Spotlight LagosPhoto Festival 2017: Francis Kokoroko
Ghanaian photographer and storyteller Francis Kokoroko earned his degree in computer science. However, after taking a photography class, he realised it was his true passion. Now an accomplished photojournalist in Accra, Kokoroko is working on documenting Ghana’s culture and social progression based on his belief that the backlog of stories on culture and social progression should be documented. In this interview with Omenka, he talks about LagosPhoto, the works he will be exhibiting and the growth of the photography industry.
Congratulations! You are one of the 36 photographers selected for this year’s edition of the LagosPhoto Festival. Can you tell us about some of the works you will be exhibiting?
I will be showing photos from Ghana’s Presidential and Parliamentary Elections of 2016. As a local, I was interested at the time in documenting the essence of the process; being much aware of existing ‘foreign’ reportage that usually seeks to portray elections on the continent as a ‘do or die’ affair; a precarious activity that could easily slip into civil war.
Keenly following the US elections at an earlier time of the same year, my fascination was the sharp contrast in the imagery that presented the process happening on both continents.
It was imperative to document my reality.
When did you first consider yourself a professional photographer?
Back in 2014, when I decided to fully commit to making photographs. I dropped everything else to explore the medium and I must admit the journey has been terrific.
You have achieved international recognition for your work which consists of staged and documentary photography. Can you tell us about your underlying philosophy?
My first encounter with photography was through family photographs and newspaper images. I draw much inspiration from my documentary work as it positions itself as the type of photography that ‘tells that truth’ – to put simply. My staged works borrow from this attribute, to create images that would have been difficult to translate otherwise. It is usually about establishing entry points using staged photographs into my mind space; that bears complex thoughts and ideas, both social and introspective.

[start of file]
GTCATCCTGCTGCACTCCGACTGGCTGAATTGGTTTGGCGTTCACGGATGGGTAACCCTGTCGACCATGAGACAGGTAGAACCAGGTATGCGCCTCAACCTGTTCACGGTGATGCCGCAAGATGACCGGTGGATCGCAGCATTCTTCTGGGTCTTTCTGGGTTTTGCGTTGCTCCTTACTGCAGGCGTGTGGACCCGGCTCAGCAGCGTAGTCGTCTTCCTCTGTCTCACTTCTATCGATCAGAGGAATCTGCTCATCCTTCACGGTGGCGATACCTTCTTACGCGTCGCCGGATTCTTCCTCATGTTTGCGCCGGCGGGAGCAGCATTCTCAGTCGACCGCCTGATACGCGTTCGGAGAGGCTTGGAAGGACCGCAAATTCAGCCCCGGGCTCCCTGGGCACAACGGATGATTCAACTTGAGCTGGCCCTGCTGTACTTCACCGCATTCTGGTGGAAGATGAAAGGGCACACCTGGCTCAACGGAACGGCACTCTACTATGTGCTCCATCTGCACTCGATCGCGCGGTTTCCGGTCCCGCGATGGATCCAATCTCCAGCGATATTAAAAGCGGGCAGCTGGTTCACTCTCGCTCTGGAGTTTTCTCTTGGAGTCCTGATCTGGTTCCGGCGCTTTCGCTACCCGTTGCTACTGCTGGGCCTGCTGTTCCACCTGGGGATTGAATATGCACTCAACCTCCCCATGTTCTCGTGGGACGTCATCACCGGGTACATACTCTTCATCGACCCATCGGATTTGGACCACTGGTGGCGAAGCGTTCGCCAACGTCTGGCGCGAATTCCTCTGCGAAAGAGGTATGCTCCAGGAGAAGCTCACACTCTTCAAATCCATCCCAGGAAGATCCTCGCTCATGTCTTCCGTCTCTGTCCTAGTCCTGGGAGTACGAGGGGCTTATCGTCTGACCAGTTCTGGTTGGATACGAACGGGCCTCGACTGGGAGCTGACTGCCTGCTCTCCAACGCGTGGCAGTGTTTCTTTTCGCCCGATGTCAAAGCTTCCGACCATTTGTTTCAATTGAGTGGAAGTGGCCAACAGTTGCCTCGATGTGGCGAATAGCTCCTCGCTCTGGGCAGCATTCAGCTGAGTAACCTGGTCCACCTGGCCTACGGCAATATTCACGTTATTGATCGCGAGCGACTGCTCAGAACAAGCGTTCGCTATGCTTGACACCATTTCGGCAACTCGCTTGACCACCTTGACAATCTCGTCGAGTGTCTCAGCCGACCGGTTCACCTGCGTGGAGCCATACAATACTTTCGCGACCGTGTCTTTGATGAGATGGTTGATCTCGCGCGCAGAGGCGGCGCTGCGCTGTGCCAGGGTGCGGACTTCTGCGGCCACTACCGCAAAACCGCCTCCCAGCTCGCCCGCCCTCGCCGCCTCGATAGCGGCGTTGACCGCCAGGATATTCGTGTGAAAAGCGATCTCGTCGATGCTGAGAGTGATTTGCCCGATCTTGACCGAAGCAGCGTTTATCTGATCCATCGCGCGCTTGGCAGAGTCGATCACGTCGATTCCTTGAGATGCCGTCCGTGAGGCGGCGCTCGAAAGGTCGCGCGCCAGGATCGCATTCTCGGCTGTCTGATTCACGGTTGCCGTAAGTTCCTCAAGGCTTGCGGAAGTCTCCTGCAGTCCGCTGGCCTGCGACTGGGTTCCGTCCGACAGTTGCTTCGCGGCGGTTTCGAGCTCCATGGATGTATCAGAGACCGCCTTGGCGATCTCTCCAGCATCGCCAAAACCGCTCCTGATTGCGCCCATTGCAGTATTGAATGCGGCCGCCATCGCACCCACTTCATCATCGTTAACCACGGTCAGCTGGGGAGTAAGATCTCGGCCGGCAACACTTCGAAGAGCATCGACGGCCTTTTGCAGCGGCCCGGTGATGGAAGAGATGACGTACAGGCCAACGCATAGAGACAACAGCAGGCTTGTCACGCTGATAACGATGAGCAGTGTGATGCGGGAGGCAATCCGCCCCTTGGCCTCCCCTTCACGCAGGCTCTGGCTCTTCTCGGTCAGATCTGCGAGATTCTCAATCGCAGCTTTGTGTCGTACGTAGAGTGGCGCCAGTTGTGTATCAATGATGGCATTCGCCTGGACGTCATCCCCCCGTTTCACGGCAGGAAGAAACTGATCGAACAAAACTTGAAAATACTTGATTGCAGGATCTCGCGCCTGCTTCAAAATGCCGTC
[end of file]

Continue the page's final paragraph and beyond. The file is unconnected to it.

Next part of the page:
What do you attribute to the increasing global interest in African art, as well as the rising phenomenon of art fairs all over the world?
I cannot say much about this because I am not invested in that space. It should be a good thing if the exchange is beneficial to all parties involved. What I find rather exciting is the growing access to art and the artists creating them – the Internet!
What in your opinion does the growing development of photography across Africa portend for it?
I strongly believe that Africans now possess an important mouthpiece to shape their narrative. With this tool we can dig up ‘real’ issues and have conversations critical and progressive.
What advice would you give to emerging artists?
As emerging artists, it is our responsibility to pursue excellence and advancement in our chosen fields without failing to socially engage.
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